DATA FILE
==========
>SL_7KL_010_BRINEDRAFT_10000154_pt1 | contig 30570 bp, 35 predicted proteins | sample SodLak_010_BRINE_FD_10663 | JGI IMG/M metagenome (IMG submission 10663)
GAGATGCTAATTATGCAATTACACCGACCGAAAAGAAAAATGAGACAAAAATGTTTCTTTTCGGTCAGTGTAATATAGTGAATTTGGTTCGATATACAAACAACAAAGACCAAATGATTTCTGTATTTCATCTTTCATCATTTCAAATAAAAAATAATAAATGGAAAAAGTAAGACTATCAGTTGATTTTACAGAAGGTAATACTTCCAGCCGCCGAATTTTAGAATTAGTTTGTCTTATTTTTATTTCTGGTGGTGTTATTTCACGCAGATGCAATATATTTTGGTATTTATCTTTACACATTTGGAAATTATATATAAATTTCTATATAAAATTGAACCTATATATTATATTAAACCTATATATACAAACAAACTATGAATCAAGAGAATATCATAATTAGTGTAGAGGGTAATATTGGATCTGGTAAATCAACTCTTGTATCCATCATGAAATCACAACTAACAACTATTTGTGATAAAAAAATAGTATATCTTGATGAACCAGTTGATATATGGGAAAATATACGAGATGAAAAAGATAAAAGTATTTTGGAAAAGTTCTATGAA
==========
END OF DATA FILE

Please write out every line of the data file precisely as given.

>SL_7KL_010_BRINEDRAFT_10000154_pt1 | contig 30570 bp, 35 predicted proteins | sample SodLak_010_BRINE_FD_10663 | JGI IMG/M metagenome (IMG submission 10663)
GAGATGCTAATTATGCAATTACACCGACCGAAAAGAAAAATGAGACAAAAATGTTTCTTTTCGGTCAGTGTAATATAGTGAATTTGGTTCGATATACAAACAACAAAGACCAAATGATTTCTGTATTTCATCTTTCATCATTTCAAATAAAAAATAATAAATGGAAAAAGTAAGACTATCAGTTGATTTTACAGAAGGTAATACTTCCAGCCGCCGAATTTTAGAATTAGTTTGTCTTATTTTTATTTCTGGTGGTGTTATTTCACGCAGATGCAATATATTTTGGTATTTATCTTTACACATTTGGAAATTATATATAAATTTCTATATAAAATTGAACCTATATATTATATTAAACCTATATATACAAACAAACTATGAATCAAGAGAATATCATAATTAGTGTAGAGGGTAATATTGGATCTGGTAAATCAACTCTTGTATCCATCATGAAATCACAACTAACAACTATTTGTGATAAAAAAATAGTATATCTTGATGAACCAGTTGATATATGGGAAAATATACGAGATGAAAAAGATAAAAGTATTTTGGAAAAGTTCTATGAA